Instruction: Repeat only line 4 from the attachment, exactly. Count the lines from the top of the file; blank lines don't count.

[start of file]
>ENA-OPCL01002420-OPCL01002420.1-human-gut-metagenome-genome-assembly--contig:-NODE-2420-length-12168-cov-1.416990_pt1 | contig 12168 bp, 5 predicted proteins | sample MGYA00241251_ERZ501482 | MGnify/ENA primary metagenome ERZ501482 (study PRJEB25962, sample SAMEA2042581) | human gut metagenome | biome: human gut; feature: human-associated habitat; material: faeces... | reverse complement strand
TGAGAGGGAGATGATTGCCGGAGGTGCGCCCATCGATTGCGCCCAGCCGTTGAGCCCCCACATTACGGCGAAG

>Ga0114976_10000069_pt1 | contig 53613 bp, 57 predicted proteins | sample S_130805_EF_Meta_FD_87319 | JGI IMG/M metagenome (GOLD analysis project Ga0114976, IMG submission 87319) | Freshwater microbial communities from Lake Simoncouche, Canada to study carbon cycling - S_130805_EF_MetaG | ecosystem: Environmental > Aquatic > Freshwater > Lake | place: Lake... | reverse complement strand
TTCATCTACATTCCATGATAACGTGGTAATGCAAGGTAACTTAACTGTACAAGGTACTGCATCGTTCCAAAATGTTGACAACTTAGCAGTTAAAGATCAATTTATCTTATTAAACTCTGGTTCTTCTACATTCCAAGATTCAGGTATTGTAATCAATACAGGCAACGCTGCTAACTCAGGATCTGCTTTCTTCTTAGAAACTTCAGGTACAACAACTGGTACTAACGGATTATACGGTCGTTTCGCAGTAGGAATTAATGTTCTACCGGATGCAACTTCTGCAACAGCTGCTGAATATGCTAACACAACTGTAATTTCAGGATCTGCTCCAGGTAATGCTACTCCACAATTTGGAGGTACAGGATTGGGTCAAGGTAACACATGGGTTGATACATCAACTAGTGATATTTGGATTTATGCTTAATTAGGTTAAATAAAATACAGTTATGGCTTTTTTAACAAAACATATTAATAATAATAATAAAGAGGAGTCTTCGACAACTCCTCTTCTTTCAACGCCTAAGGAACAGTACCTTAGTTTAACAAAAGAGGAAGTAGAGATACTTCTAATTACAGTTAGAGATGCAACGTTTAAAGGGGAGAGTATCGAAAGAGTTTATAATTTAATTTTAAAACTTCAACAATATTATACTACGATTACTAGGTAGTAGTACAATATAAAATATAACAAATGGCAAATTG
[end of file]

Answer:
TTCATCTACATTCCATGATAACGTGGTAATGCAAGGTAACTTAACTGTACAAGGTACTGCATCGTTCCAAAATGTTGACAACTTAGCAGTTAAAGATCAATTTATCTTATTAAACTCTGGTTCTTCTACATTCCAAGATTCAGGTATTGTAATCAATACAGGCAACGCTGCTAACTCAGGATCTGCTTTCTTCTTAGAAACTTCAGGTACAACAACTGGTACTAACGGATTATACGGTCGTTTCGCAGTAGGAATTAATGTTCTACCGGATGCAACTTCTGCAACAGCTGCTGAATATGCTAACACAACTGTAATTTCAGGATCTGCTCCAGGTAATGCTACTCCACAATTTGGAGGTACAGGATTGGGTCAAGGTAACACATGGGTTGATACATCAACTAGTGATATTTGGATTTATGCTTAATTAGGTTAAATAAAATACAGTTATGGCTTTTTTAACAAAACATATTAATAATAATAATAAAGAGGAGTCTTCGACAACTCCTCTTCTTTCAACGCCTAAGGAACAGTACCTTAGTTTAACAAAAGAGGAAGTAGAGATACTTCTAATTACAGTTAGAGATGCAACGTTTAAAGGGGAGAGTATCGAAAGAGTTTATAATTTAATTTTAAAACTTCAACAATATTATACTACGATTACTAGGTAGTAGTACAATATAAAATATAACAAATGGCAAATTG